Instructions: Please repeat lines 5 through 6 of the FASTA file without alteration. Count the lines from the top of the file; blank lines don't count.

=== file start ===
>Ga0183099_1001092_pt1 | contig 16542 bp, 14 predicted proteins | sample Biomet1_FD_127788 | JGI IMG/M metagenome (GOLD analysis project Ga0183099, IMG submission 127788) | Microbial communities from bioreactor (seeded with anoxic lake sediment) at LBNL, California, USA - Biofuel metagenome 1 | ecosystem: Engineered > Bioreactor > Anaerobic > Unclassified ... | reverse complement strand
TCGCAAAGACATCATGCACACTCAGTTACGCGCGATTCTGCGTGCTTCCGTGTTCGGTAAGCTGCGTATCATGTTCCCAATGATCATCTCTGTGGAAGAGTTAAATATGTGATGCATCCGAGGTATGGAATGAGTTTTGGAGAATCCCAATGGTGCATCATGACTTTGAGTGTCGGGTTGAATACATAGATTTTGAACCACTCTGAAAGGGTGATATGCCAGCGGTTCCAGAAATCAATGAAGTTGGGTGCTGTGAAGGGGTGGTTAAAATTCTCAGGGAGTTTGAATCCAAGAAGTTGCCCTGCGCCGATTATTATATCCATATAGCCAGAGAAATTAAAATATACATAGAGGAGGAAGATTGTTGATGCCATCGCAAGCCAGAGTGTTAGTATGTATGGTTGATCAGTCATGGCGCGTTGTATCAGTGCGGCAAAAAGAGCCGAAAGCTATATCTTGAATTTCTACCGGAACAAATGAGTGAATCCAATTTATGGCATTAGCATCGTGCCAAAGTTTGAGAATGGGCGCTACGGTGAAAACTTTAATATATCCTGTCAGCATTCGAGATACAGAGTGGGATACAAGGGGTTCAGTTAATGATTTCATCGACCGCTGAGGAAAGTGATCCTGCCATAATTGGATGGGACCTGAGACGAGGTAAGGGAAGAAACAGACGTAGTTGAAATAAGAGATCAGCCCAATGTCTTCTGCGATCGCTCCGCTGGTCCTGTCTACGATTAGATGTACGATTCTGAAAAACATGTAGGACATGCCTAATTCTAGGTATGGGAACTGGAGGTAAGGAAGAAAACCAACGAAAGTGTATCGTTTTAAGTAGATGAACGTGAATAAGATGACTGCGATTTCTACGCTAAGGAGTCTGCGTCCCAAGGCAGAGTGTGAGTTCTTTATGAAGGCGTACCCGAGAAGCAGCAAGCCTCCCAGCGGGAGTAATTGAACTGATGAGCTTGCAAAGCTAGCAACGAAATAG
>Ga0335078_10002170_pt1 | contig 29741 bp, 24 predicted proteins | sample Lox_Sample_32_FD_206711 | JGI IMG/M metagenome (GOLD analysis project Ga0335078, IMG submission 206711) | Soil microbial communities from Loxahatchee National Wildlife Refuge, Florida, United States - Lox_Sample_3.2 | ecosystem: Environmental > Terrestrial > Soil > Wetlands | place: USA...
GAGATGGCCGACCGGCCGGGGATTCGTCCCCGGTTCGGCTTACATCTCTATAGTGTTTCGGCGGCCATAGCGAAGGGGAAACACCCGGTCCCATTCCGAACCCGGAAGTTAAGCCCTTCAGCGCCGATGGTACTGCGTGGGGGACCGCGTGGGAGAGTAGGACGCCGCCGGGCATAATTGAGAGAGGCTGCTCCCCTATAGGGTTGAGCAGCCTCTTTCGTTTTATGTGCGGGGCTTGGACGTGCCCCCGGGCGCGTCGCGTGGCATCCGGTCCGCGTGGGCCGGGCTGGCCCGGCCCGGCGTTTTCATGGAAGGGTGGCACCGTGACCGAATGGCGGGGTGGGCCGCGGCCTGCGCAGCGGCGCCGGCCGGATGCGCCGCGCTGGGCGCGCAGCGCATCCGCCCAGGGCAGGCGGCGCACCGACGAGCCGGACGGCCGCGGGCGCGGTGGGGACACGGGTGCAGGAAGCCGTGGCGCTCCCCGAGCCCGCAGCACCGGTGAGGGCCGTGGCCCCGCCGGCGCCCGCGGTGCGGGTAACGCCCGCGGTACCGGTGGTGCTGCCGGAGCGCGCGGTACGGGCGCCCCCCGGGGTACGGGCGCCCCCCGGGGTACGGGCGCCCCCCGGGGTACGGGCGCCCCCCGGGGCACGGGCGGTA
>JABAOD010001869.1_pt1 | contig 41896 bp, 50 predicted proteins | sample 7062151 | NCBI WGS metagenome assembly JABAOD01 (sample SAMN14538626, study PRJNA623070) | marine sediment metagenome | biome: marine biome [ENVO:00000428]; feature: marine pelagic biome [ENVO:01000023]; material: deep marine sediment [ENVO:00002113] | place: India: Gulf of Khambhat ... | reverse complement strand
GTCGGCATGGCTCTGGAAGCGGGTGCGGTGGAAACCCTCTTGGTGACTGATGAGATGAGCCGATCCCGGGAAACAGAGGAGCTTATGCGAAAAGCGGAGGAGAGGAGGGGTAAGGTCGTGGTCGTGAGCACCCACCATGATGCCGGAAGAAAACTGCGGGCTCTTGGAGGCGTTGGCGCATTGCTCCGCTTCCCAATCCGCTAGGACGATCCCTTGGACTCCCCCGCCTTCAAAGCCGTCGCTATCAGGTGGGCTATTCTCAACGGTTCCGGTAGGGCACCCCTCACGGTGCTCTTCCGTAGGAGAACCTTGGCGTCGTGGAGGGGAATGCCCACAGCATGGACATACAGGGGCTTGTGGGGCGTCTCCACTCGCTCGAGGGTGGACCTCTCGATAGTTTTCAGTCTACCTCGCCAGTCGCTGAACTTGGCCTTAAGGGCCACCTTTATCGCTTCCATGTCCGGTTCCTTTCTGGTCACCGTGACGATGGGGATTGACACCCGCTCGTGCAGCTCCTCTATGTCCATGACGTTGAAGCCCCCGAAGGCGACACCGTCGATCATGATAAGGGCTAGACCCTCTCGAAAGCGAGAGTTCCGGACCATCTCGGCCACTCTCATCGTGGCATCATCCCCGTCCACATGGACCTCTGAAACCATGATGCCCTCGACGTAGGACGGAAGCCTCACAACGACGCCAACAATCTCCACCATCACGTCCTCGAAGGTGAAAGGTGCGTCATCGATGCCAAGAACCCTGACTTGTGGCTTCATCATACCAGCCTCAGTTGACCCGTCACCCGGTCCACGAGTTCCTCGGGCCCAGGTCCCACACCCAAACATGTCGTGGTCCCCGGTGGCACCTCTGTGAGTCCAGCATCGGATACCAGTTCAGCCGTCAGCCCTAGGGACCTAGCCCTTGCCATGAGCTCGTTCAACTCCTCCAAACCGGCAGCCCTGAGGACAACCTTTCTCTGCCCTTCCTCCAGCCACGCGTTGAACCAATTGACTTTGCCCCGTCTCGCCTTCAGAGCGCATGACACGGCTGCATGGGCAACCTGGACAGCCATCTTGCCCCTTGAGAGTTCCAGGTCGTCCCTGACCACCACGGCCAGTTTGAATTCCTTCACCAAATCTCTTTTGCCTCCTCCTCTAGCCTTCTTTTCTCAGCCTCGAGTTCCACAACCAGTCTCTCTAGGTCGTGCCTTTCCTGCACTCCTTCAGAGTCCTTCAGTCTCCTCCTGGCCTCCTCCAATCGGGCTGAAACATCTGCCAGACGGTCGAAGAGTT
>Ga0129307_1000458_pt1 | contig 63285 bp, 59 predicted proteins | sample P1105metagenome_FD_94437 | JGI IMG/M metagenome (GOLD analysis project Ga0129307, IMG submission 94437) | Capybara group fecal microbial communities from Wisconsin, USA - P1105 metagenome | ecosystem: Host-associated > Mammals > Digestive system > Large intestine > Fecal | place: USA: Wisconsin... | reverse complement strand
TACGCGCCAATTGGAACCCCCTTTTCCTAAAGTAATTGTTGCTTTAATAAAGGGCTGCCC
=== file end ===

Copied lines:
>JABAOD010001869.1_pt1 | contig 41896 bp, 50 predicted proteins | sample 7062151 | NCBI WGS metagenome assembly JABAOD01 (sample SAMN14538626, study PRJNA623070) | marine sediment metagenome | biome: marine biome [ENVO:00000428]; feature: marine pelagic biome [ENVO:01000023]; material: deep marine sediment [ENVO:00002113] | place: India: Gulf of Khambhat ... | reverse complement strand
GTCGGCATGGCTCTGGAAGCGGGTGCGGTGGAAACCCTCTTGGTGACTGATGAGATGAGCCGATCCCGGGAAACAGAGGAGCTTATGCGAAAAGCGGAGGAGAGGAGGGGTAAGGTCGTGGTCGTGAGCACCCACCATGATGCCGGAAGAAAACTGCGGGCTCTTGGAGGCGTTGGCGCATTGCTCCGCTTCCCAATCCGCTAGGACGATCCCTTGGACTCCCCCGCCTTCAAAGCCGTCGCTATCAGGTGGGCTATTCTCAACGGTTCCGGTAGGGCACCCCTCACGGTGCTCTTCCGTAGGAGAACCTTGGCGTCGTGGAGGGGAATGCCCACAGCATGGACATACAGGGGCTTGTGGGGCGTCTCCACTCGCTCGAGGGTGGACCTCTCGATAGTTTTCAGTCTACCTCGCCAGTCGCTGAACTTGGCCTTAAGGGCCACCTTTATCGCTTCCATGTCCGGTTCCTTTCTGGTCACCGTGACGATGGGGATTGACACCCGCTCGTGCAGCTCCTCTATGTCCATGACGTTGAAGCCCCCGAAGGCGACACCGTCGATCATGATAAGGGCTAGACCCTCTCGAAAGCGAGAGTTCCGGACCATCTCGGCCACTCTCATCGTGGCATCATCCCCGTCCACATGGACCTCTGAAACCATGATGCCCTCGACGTAGGACGGAAGCCTCACAACGACGCCAACAATCTCCACCATCACGTCCTCGAAGGTGAAAGGTGCGTCATCGATGCCAAGAACCCTGACTTGTGGCTTCATCATACCAGCCTCAGTTGACCCGTCACCCGGTCCACGAGTTCCTCGGGCCCAGGTCCCACACCCAAACATGTCGTGGTCCCCGGTGGCACCTCTGTGAGTCCAGCATCGGATACCAGTTCAGCCGTCAGCCCTAGGGACCTAGCCCTTGCCATGAGCTCGTTCAACTCCTCCAAACCGGCAGCCCTGAGGACAACCTTTCTCTGCCCTTCCTCCAGCCACGCGTTGAACCAATTGACTTTGCCCCGTCTCGCCTTCAGAGCGCATGACACGGCTGCATGGGCAACCTGGACAGCCATCTTGCCCCTTGAGAGTTCCAGGTCGTCCCTGACCACCACGGCCAGTTTGAATTCCTTCACCAAATCTCTTTTGCCTCCTCCTCTAGCCTTCTTTTCTCAGCCTCGAGTTCCACAACCAGTCTCTCTAGGTCGTGCCTTTCCTGCACTCCTTCAGAGTCCTTCAGTCTCCTCCTGGCCTCCTCCAATCGGGCTGAAACATCTGCCAGACGGTCGAAGAGTT